Skip to main content


Reset A A Font size: Print

Court of Appeal, Fifth District, California.

The PEOPLE, Plaintiff and Respondent, v. Vernon Merle BLAKLEY III, Defendant and Appellant.

No. F015496.

Decided: May 20, 1992

 Houghton Gifford, Napa, for defendant and appellant.  Daniel E. Lungren, Atty. Gen., George Williamson, Chief Asst. Atty. Gen., Robert R. Anderson, Acting, r. Atty. Gen., Thomas Y. Shigemoto and James T. McNally, Deputy Attys. Gen., Sacramento, for plaintiff and respondent.



After a jury trial appellant was found guilty of committing a felonious assault in violation of Penal Code section 245, subdivision (a)(1).   The jury further found true the allegation that appellant used a dangerous weapon in violation of Penal Code section 12022, subdivision (b).   The trial court denied probation and selected the lower term of two years with a one-year enhancement for a total prison term of three years, minus appropriate credits.   Appellant filed a timely notice of appeal.


Late on the night of August 1, 1990, James Steeley had an argument outside the Turlock fairgrounds with Marco Perez.   Perez was a friend of appellant Blakley.   Blakley was not involved in the original argument.   It lasted approximately 10 minutes.

Later in the early morning hours of August 2, 1990, Mr. Steeley and friends again encountered Blakley at Hatch Park in Keyes.   Blakley was with friends also.   Steeley testified that he again began to argue with Perez.   Blakley came up to Steeley and asked him if he wanted to fight.   Appellant then pushed Steeley and they began to fight.   After a few blows had been thrown, appellant reached up and punched Steeley in the neck, cutting him.   When Steeley told his friend Jeremy Crosthwaite that he had been cut, Crosthwaite tried to attend to him.   Another person, however, pulled a knife on Crosthwaite and told him to stay back or he would get the same.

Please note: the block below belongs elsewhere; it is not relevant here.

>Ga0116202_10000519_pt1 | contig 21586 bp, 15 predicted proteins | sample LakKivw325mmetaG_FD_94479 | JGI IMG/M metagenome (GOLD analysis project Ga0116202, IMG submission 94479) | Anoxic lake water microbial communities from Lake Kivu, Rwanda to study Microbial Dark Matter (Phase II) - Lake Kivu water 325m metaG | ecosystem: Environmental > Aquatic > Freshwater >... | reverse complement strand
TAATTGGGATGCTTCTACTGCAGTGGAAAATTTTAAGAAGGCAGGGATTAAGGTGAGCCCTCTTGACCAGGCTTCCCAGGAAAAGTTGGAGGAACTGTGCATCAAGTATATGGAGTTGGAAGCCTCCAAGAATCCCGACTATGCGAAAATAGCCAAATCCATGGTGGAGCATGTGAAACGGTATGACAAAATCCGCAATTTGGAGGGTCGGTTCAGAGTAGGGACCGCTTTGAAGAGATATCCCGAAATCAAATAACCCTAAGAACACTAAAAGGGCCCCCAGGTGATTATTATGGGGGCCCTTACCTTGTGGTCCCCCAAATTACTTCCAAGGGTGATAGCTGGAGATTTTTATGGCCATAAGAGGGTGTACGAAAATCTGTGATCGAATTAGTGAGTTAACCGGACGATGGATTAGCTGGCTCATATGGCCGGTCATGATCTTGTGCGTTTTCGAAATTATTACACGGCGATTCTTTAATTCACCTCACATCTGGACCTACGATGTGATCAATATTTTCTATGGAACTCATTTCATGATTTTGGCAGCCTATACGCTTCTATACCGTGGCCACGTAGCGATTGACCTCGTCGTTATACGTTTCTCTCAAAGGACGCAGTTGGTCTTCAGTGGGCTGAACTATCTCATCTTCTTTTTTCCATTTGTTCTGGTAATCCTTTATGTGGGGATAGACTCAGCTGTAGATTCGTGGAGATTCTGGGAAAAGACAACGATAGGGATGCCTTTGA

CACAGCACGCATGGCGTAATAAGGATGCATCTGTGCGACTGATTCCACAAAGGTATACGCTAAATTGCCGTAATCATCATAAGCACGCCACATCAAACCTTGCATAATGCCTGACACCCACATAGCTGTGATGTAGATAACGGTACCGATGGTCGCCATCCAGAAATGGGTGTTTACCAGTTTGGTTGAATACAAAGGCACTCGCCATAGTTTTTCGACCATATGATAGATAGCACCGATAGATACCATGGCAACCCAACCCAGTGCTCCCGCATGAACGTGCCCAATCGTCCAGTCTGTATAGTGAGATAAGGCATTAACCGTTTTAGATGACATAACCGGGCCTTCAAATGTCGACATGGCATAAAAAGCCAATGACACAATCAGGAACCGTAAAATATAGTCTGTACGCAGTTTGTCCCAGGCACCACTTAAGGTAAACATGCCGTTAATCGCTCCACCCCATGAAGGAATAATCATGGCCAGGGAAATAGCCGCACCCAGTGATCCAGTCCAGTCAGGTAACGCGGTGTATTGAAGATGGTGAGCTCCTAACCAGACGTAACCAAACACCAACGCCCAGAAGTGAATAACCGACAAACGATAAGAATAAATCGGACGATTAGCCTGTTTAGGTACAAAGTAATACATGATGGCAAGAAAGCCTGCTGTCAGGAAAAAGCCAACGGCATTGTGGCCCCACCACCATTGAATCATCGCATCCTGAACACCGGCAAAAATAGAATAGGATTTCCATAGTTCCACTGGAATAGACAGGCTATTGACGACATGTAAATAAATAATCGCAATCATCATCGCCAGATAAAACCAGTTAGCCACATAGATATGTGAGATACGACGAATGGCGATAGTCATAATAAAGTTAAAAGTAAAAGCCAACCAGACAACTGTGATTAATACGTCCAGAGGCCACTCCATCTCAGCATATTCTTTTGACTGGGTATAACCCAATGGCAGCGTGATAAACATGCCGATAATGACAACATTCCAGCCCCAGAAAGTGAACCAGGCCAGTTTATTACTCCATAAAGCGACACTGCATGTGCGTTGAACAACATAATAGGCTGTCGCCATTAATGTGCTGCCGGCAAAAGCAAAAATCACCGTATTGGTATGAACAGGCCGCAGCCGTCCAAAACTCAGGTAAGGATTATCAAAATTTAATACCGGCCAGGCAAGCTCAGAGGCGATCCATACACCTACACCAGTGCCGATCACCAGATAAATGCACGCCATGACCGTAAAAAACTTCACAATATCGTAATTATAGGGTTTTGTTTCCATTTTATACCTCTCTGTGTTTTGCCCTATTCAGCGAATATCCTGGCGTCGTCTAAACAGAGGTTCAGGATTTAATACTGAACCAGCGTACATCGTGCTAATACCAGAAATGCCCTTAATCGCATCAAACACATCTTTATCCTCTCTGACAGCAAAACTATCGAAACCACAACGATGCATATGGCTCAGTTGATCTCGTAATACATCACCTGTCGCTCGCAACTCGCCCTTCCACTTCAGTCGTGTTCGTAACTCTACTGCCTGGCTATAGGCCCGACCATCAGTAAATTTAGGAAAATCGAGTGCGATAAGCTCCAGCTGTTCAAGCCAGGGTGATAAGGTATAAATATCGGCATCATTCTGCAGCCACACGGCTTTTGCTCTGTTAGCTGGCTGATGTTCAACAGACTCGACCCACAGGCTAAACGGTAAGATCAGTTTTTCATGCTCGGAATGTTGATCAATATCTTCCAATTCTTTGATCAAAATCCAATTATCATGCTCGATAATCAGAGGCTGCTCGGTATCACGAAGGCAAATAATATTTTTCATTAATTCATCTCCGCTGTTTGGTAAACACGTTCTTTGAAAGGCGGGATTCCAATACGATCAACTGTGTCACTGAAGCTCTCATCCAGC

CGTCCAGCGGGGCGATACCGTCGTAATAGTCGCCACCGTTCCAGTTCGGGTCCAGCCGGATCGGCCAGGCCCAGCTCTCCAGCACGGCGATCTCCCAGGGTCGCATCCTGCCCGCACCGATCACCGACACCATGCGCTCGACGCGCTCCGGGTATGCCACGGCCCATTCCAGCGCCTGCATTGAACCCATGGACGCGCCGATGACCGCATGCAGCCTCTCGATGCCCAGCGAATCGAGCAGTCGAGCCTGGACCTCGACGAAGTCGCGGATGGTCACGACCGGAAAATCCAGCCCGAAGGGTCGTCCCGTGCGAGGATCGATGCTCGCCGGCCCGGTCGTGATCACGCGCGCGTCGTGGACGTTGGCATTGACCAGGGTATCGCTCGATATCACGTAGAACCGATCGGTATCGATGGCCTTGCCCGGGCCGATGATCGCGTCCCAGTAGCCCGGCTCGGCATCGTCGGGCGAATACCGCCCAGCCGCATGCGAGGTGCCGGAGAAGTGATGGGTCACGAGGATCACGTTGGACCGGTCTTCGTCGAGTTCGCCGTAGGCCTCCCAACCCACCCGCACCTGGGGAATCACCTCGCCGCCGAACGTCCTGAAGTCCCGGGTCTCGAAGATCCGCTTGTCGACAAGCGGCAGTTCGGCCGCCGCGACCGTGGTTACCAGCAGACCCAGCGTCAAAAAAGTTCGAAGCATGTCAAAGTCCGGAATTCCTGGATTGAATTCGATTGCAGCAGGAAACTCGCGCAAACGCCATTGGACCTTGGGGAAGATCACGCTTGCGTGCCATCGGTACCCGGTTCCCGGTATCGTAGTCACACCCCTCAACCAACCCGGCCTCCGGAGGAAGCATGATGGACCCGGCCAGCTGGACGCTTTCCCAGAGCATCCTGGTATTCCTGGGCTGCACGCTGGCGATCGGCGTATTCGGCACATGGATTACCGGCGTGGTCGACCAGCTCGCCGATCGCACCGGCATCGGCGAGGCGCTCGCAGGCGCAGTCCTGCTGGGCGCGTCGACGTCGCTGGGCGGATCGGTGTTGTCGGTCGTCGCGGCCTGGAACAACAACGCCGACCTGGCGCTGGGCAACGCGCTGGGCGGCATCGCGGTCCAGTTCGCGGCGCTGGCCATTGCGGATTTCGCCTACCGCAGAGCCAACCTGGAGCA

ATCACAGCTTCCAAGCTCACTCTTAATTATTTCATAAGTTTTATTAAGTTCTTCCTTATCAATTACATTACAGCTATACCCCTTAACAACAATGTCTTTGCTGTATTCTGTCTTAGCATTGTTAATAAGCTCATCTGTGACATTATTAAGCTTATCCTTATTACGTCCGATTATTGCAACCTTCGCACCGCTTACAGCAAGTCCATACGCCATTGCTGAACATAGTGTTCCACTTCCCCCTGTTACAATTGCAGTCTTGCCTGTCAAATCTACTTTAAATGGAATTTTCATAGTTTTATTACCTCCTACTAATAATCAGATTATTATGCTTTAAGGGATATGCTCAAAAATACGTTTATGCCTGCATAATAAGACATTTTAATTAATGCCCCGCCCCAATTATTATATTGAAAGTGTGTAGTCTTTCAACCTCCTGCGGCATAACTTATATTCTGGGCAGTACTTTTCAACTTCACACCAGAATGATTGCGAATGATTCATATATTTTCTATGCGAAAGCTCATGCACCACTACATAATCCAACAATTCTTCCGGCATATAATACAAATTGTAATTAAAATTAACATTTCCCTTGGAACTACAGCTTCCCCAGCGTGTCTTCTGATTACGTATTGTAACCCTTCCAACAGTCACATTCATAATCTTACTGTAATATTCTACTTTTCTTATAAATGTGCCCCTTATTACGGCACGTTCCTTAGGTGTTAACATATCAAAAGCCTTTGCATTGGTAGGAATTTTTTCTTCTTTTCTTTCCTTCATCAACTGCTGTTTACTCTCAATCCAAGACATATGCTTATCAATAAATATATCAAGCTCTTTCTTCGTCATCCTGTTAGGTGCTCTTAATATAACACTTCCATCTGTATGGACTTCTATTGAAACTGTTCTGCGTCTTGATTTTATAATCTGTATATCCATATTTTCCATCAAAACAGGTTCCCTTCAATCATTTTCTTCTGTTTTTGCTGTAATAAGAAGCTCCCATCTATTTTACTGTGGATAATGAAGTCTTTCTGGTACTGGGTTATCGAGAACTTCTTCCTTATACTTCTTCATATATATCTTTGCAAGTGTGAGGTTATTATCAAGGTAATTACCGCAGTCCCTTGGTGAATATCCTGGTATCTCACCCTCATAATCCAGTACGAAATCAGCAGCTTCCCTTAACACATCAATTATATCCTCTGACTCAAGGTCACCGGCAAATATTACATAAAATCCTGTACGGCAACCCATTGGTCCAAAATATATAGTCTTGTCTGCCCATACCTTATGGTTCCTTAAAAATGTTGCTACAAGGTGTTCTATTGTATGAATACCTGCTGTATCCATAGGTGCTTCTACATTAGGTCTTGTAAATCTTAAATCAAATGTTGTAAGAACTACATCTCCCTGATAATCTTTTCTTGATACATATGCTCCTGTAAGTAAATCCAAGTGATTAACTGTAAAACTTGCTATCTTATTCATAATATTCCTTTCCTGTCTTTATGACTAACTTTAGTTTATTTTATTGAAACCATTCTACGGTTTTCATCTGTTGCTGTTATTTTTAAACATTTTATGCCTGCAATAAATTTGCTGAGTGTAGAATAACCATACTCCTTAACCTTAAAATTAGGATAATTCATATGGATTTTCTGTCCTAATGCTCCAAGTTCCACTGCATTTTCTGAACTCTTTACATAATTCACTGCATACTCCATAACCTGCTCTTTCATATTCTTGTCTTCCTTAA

After having his neck cut, Steeley went to a friend's house where he subsequently lost consciousness.   He was rushed by ambulance to the hospital.   Steeley said he never saw a weapon in Blakley's hands.   Steeley remained in surgery at the hospital for an hour and a half.

Appellant was later apprehended in Turlock at an abandoned duplex.   The arresting deputy saw what appeared to be dried blood on Blakley's fingers.   A  pickup truck at the same scene also appeared to have dried blood on the passenger door.   There was a black-and-white shirt lying on the floor and some sort of razor knife with tape around the handle on the dashboard of the pickup truck.   Later a search warrant was obtained for the pickup truck.   Sheriff's deputies discovered a black-and-white shirt, a homemade knife, a shotgun and a carpet knife.

Appellant testified in his own defense.   He explained that he intervened at Hatch Park during the verbal exchange between Steeley and Perez because Steeley was harassing Perez to fight with him.   Steeley then transferred his attention to Blakley and pushed him and hit him.   Steeley's friends were then starting to surround Blakley and he was looking from side to side to make sure no one was going to attack him from the side.   As Mr. Steeley's friends surrounded him, Blakley pulled out his box cutter to try to scare Steeley.   When Steeley charged him, Blakley put his hand up to block the blow and cut Steeley unintentionally.

Blakley knew he had cut Steeley when he left the scene.   He made no attempt to obtain assistance for Steeley because he heard Steeley yell out, “Go get the gun.”   It was at that point that Blakley ran away.





 Appellant contends the trial court committed reversible error when it refused to allow the jury to have written copies of the jury instructions.  Penal Code section 1093, subdivision (f) mandates that the jury shall be advised by the trial court that a written copy of jury instructions is available to the jury upon the jury's request.2  The trial court in the instant action specifically told the jury that the written instructions would not be made  available, but if they wanted the instructions they could be brought back and have them recited or reread.   At the commencement of the instructions, the court advised the jury as follows: